Stodghill Says So

An opinionated posting on a variety of subjects by a former newspaper reporter and columnist whose daily column was named best in Indiana by UPI. The Blog title is that used in his high school sports predictions for the Muncie Evening Press.

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Location: Cuyahoga Falls, Ohio, United States

At the age of 18 I was a 4th Infantry Division rifleman in the invasion of Normandy, then later was called back for the Korean War. Put in a couple of years as a Pinkerton detective. Much of my life was spent as a newspaper reporter, sports writer and daily columnist. Published three books on high school sports in Ohio and Indiana. I write mystery fiction for Alfred Hitchcock Mystery Magazine and others. Three books, Normandy 1944 - A Young Rifleman's War, The Hoosier Hot Shots, and From Devout Catholic to Communist Agitator are now available from Amazon, Barnes & Noble and other booksellers. So are four collections of short mysteries: Jack Eddy Stories Volumes 1 and 2, Midland Murders, and The Rough Old Stuff From Mike Shayne Mystery Magazine.

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Saturday, January 10, 2009

The Military is OK, but some of those in it . . .

I once encountered a sergeant named Sargent so he was Sergeant Sargent. Had his last name been Major he might have been Sergeant Major Major. If his first name had been Major, and some people do have that name, he could have been Private Major Sargent.
My reporter friend Floyd Creech and I used to spend a lot of time together. Our desks were only a few feet apart, we often ate lunch together and at times we worked together on an assignment. Floyd was a retired Navy fighter pilot and the only man I have known who survived a mid-air collision over the Pacific.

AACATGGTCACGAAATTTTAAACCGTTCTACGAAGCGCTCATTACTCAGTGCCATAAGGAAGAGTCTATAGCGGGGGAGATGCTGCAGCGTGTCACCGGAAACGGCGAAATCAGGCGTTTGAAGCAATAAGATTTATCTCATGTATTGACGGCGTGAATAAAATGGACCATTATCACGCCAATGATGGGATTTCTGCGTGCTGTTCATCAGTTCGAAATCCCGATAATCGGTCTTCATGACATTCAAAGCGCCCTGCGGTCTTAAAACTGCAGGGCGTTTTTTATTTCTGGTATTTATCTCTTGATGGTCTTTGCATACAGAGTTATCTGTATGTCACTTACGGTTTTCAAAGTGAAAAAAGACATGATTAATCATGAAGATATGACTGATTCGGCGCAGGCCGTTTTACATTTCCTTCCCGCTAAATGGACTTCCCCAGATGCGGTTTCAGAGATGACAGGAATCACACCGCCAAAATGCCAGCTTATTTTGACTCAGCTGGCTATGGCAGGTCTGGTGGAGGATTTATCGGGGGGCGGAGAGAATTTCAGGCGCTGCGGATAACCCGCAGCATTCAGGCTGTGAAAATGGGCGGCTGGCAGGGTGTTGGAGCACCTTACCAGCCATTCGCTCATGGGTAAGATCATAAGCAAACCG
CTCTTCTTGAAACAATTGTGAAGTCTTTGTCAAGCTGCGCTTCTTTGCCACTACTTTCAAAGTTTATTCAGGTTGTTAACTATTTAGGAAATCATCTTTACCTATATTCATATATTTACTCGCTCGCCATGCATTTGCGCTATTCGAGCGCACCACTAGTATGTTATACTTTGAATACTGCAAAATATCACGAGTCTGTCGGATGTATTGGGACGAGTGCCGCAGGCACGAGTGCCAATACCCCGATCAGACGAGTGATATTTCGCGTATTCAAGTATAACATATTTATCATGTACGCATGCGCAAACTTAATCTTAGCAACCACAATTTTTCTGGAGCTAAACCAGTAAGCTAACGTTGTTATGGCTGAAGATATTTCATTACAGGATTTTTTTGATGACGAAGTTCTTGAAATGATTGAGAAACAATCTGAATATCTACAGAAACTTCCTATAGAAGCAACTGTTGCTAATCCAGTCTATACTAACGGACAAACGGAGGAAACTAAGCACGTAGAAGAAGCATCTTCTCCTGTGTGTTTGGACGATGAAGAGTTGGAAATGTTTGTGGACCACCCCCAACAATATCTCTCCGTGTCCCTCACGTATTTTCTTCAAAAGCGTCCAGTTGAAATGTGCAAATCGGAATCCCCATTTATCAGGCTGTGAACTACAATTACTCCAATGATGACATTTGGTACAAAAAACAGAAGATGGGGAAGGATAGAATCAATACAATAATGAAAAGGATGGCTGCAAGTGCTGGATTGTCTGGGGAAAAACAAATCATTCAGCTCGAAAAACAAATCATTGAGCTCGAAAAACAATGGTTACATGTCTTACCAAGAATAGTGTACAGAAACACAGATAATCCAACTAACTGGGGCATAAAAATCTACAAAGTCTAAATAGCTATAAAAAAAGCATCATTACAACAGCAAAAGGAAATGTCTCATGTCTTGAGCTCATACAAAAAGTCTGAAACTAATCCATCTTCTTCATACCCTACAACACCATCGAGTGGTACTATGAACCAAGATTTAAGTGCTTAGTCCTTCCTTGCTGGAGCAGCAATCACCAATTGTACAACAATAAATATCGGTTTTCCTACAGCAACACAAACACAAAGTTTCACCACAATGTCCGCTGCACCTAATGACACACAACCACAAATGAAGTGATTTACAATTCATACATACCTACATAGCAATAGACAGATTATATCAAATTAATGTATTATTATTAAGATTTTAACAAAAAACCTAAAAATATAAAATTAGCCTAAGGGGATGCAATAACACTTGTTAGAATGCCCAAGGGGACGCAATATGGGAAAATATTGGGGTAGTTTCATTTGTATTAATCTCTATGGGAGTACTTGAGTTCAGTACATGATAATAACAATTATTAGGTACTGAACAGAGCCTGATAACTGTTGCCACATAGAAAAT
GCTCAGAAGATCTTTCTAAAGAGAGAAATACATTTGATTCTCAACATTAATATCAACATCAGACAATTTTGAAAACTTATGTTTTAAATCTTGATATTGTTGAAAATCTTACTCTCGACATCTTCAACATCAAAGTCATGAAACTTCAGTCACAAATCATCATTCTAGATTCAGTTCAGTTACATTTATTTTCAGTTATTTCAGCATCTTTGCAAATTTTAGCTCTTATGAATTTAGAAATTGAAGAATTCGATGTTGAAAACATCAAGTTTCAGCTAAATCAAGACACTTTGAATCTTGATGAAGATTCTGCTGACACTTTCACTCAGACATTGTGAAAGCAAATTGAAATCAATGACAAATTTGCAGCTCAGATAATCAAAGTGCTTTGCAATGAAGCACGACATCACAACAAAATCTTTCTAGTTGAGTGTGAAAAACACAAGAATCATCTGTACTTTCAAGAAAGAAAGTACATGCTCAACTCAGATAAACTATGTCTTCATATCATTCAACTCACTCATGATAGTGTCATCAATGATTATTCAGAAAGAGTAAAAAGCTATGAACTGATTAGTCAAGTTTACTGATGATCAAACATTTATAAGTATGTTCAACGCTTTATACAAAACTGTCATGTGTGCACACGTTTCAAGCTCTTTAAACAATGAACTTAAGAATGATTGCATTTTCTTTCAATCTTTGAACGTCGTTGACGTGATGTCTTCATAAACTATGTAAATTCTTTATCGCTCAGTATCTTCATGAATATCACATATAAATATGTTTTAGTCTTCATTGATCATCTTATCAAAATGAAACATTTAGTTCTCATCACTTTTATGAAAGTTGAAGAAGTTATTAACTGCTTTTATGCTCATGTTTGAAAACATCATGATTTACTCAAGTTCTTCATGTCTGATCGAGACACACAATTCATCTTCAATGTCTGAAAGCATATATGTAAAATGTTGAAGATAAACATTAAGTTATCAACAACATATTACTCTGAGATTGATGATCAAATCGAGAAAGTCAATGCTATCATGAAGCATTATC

I have written several times about Floyd and his buddy without a first or middle name, just the initials R.B. In the military, those in his position had to put (only) after their initial. Harry S Truman (no period after the S) would have been Harry S (only) Truman.
I don't recall R.B.'s last name so let's say it was Jones. He signed his name properly with a couple of onlys added in parenthesis. Some clerk messed up, as clerks often do both in and out of the military, so when he was ready to sign the payroll and be handed his money he discovered he was listed as Ronly Bonly Jones.
Signing his name that way would likely have meant being stuck with it for his entire military career. Not signing it meant he wouldn't be paid. He decided being broke was better than forever being known as Ronly Bonly. However, once having told others about the error I'm sure he was often called that unless he was with an unusual group of men.
Floyd Creech had a raging temper that often was unleashed on those around him. One day after I had showed him a next-day story revealing a crooked act by an office holder he rolled his chair over close to my desk and warned me about not caving in and changing the story if pressured. Before I could say I had no intention of doing that, my phone rang. I said something like, "Sure, I'll be glad to. I'll make the change."
When I hung up, Floyd called me every derogatory name known to man. I just smiled until he finally ran out of steam, then said, "That was Warren Collier. He's not feeling well and asked if I could cover the Bearcats' football game up in Marion tonight. I told him I'd change the assignment sheet."
Floyd said, Oh," and rolled his chair back to his desk.


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